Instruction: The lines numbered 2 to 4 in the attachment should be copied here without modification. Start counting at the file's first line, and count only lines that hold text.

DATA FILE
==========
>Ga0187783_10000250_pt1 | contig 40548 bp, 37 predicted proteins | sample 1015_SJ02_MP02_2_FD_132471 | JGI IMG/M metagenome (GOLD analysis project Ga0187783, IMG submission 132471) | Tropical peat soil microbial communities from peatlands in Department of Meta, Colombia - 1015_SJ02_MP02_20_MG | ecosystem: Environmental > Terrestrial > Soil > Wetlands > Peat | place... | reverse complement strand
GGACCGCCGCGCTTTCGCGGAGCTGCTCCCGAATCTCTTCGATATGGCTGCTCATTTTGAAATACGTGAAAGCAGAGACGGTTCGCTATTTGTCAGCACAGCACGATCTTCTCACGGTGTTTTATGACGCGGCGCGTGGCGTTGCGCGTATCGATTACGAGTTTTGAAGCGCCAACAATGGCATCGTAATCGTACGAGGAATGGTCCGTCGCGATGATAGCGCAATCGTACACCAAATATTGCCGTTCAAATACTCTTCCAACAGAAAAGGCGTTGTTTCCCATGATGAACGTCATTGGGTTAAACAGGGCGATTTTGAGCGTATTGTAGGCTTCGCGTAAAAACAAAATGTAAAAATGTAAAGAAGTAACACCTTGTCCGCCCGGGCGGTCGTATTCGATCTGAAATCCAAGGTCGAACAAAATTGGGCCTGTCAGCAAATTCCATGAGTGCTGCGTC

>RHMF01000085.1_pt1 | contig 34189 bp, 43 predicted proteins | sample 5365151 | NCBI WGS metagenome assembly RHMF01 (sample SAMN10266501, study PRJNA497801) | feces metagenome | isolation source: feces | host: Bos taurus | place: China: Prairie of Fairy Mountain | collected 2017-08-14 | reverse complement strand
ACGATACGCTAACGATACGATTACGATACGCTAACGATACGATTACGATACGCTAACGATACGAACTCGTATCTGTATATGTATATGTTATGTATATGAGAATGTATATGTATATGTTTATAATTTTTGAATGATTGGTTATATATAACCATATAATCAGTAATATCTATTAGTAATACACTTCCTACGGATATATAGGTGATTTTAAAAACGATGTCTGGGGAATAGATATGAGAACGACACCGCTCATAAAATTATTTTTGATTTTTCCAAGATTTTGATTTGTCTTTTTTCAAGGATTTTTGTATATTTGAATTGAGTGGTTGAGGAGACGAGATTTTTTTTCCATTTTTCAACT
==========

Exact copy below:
GGACCGCCGCGCTTTCGCGGAGCTGCTCCCGAATCTCTTCGATATGGCTGCTCATTTTGAAATACGTGAAAGCAGAGACGGTTCGCTATTTGTCAGCACAGCACGATCTTCTCACGGTGTTTTATGACGCGGCGCGTGGCGTTGCGCGTATCGATTACGAGTTTTGAAGCGCCAACAATGGCATCGTAATCGTACGAGGAATGGTCCGTCGCGATGATAGCGCAATCGTACACCAAATATTGCCGTTCAAATACTCTTCCAACAGAAAAGGCGTTGTTTCCCATGATGAACGTCATTGGGTTAAACAGGGCGATTTTGAGCGTATTGTAGGCTTCGCGTAAAAACAAAATGTAAAAATGTAAAGAAGTAACACCTTGTCCGCCCGGGCGGTCGTATTCGATCTGAAATCCAAGGTCGAACAAAATTGGGCCTGTCAGCAAATTCCATGAGTGCTGCGTC

>RHMF01000085.1_pt1 | contig 34189 bp, 43 predicted proteins | sample 5365151 | NCBI WGS metagenome assembly RHMF01 (sample SAMN10266501, study PRJNA497801) | feces metagenome | isolation source: feces | host: Bos taurus | place: China: Prairie of Fairy Mountain | collected 2017-08-14 | reverse complement strand
ACGATACGCTAACGATACGATTACGATACGCTAACGATACGATTACGATACGCTAACGATACGAACTCGTATCTGTATATGTATATGTTATGTATATGAGAATGTATATGTATATGTTTATAATTTTTGAATGATTGGTTATATATAACCATATAATCAGTAATATCTATTAGTAATACACTTCCTACGGATATATAGGTGATTTTAAAAACGATGTCTGGGGAATAGATATGAGAACGACACCGCTCATAAAATTATTTTTGATTTTTCCAAGATTTTGATTTGTCTTTTTTCAAGGATTTTTGTATATTTGAATTGAGTGGTTGAGGAGACGAGATTTTTTTTCCATTTTTCAACT